Environment Canada

Environment Canada

June 23, 2010 09:15 ET

Government of Canada to Regulate Emissions From Electricity Sector

OTTAWA, ONTARIO--(Marketwire - June 23, 2010) - Today, the Honourable Jim Prentice, Minister of the Environment, announced that the Government of Canada is taking action to reduce greenhouse gas emissions in the electricity sector by moving forward with regulations on coal-fired electricity generation.

"Today's announcement positions Canada one step closer to reaching its goal of being a clean energy superpower," said Minister Prentice. "A responsible, clear phase-out of the electricity sector's inefficient coal-fired generation will allow ample time for the implementation of cleaner generation technologies. This will create new jobs in the clean-energy sector, while helping Canada meets its commitment to greenhouse gas reductions."

Thirteen per cent of Canada's total greenhouse gas emissions come from coal-fired electricity generation units. The proposed regulations will apply a stringent performance standard to new coal-fired electricity generation units and those coal-fired units that have reached the end of their economic life.

Canada's fleet of coal burning electricity plants consists of 51 units, with 33 coming to the end of their economic life by 2025. The gradual phase-out of traditional coal-fired electricity generation is expected to have a significant impact on reducing emissions. This policy, coupled with the commitments of the provinces, and companies who have committed to coal closures, will reduce emissions by about 15 megatonnes (Mt). This is equivalent to taking about 3.2 million vehicles off our roads.

The Government of Canada is continuing to take action to reduce greenhouse gas emissions on a sector-by-sector basis. In the transportation sector, draft regulations have already been published mandating an average 5 per cent renewable fuel content in gasoline, as well as draft regulations that are harmonized with the Obama Administration to reduce GHGs from passenger vehicles. Canada and the United States will also work together to reduce emissions from trucks.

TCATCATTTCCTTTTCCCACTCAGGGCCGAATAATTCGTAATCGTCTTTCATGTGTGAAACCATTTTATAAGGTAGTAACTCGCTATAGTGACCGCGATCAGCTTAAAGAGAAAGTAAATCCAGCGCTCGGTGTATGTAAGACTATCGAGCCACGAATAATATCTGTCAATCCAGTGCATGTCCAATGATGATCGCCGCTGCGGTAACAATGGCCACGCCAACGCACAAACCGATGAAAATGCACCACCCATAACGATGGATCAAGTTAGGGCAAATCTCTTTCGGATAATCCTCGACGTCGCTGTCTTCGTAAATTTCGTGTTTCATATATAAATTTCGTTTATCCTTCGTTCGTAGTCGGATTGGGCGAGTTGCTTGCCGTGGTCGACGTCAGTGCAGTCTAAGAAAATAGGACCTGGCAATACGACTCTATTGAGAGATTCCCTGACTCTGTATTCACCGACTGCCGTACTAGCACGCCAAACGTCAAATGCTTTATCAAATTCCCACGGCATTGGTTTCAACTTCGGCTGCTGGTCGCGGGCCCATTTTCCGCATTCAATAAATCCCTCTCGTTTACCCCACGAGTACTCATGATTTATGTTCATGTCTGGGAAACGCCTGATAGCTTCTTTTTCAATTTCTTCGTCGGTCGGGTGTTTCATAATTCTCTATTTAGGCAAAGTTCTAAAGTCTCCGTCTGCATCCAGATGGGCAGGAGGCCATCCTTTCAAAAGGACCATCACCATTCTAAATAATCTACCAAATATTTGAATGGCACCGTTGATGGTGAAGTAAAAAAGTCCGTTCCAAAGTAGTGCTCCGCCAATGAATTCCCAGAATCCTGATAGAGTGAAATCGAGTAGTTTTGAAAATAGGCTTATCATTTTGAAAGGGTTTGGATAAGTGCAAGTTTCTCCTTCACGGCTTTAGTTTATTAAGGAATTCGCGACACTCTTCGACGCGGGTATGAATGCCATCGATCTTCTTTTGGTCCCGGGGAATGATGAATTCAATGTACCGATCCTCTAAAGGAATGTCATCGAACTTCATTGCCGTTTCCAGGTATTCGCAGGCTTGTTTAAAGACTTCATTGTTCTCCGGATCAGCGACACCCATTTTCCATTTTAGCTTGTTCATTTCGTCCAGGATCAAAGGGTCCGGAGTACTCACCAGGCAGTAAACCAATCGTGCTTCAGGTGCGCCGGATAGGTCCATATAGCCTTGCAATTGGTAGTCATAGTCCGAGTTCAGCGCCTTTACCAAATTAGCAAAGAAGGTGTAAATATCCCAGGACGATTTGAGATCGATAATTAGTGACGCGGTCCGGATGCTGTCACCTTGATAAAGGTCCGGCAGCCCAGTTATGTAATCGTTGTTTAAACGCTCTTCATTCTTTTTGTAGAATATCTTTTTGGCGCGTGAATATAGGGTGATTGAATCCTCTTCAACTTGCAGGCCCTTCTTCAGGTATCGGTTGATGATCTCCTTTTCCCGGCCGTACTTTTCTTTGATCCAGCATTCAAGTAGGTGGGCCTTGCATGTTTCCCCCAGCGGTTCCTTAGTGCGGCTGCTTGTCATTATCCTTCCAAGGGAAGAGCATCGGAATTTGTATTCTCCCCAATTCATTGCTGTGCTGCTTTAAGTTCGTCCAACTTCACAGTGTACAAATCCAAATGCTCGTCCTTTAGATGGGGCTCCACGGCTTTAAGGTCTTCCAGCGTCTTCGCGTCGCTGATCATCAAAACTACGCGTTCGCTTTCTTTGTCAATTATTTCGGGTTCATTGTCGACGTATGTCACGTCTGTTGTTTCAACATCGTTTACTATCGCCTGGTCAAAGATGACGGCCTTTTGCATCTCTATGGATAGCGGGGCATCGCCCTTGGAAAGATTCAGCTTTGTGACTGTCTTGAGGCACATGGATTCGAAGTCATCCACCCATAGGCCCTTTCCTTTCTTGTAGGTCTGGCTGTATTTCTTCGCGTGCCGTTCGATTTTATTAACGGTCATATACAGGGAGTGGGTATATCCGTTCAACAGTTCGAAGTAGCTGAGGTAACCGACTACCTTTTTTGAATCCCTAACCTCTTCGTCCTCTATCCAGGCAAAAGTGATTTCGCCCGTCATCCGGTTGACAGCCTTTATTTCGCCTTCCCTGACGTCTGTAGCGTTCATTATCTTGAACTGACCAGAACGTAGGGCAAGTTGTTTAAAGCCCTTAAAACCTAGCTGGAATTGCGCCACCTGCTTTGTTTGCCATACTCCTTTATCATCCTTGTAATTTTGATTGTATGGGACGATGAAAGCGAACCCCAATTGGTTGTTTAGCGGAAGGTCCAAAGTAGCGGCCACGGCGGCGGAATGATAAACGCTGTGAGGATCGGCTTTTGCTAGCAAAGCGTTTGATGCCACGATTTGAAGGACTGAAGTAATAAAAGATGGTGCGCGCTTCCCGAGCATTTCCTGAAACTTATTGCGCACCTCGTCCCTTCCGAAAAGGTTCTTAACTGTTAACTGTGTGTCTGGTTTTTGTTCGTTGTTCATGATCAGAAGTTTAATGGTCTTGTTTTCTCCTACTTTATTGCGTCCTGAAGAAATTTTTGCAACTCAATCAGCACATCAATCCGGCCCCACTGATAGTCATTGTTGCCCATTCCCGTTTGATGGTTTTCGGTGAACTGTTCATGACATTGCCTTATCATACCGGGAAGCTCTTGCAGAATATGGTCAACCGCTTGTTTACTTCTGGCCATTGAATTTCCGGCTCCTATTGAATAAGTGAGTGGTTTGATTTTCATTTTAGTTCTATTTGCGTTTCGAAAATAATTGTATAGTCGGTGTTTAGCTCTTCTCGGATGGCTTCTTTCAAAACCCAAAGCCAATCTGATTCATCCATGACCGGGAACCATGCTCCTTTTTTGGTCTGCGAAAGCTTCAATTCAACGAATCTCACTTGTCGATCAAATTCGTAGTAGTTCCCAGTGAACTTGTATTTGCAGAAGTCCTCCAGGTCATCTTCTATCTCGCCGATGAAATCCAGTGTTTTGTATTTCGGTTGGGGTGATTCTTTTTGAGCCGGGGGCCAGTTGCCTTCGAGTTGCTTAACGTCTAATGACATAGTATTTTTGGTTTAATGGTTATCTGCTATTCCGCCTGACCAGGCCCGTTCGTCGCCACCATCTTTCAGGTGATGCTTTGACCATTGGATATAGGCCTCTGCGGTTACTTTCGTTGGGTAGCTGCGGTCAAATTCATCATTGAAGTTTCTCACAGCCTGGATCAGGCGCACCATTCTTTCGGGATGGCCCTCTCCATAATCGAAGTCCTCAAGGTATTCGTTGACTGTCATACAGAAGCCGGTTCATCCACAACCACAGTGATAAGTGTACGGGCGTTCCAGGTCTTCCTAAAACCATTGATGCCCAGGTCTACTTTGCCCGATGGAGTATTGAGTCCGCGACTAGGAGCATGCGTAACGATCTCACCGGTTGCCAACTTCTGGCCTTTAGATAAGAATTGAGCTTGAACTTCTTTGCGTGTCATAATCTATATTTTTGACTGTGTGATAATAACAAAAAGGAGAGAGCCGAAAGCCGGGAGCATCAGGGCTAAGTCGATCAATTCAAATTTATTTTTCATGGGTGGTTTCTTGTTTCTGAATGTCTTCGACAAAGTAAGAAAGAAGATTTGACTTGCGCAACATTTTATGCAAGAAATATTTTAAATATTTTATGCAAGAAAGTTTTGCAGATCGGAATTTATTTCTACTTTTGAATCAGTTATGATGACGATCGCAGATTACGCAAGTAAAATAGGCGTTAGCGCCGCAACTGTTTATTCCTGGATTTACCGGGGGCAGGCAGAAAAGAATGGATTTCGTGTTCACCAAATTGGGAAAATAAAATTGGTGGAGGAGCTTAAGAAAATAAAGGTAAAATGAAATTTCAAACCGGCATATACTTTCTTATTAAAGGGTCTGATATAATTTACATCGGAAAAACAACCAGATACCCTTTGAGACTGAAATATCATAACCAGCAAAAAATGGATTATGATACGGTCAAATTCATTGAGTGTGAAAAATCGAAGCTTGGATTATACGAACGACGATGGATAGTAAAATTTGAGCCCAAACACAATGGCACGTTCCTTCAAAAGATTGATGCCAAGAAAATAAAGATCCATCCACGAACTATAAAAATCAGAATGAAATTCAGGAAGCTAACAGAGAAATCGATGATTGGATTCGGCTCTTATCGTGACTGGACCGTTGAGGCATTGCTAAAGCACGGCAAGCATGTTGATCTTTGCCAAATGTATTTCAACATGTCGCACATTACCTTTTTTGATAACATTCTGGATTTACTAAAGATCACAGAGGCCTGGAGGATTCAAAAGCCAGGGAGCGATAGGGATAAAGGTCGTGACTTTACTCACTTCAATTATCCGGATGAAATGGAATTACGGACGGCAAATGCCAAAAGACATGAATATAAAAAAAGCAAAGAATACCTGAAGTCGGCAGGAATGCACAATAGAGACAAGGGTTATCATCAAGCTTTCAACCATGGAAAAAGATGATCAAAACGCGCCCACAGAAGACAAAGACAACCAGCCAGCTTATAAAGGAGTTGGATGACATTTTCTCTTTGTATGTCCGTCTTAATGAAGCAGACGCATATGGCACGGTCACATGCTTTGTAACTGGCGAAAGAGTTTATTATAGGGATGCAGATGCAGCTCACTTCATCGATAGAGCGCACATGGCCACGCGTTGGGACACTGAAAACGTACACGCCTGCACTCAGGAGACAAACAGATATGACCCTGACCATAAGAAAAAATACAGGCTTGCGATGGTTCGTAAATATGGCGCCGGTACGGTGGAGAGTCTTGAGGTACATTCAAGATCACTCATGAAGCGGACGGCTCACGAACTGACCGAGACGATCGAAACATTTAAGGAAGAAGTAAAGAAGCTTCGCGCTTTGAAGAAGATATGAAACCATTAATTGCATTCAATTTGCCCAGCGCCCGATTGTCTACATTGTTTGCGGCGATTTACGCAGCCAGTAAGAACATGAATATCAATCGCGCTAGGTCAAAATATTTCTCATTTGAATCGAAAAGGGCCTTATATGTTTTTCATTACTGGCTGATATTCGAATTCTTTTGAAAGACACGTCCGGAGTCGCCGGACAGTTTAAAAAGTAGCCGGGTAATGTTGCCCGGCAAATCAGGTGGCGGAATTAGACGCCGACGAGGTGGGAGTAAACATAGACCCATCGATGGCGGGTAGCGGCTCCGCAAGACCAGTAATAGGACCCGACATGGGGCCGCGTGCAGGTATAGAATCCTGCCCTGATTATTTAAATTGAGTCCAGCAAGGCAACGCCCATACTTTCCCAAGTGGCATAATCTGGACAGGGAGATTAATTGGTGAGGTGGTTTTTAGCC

Draft regulations to reduce GHGs from the electricity sector are expected to be published in Canada Gazette early in 2011 and final regulations published later that year. This will allow sufficient time for consultations and outreach with industry and other stakeholders. Regulations are scheduled to come into effect on July 1, 2015.

As inscribed in the Copenhagen Accord, Canada has committed to reducing greenhouse gas emissions by 17 per cent below 2005 levels by 2020, a target which reflects the importance of harmonizing our overall approach with that of the United States.

For more information and to view a backgrounder on this announcement, please visit the Web site of Environment Canada, at http://www.ec.gc.ca/.

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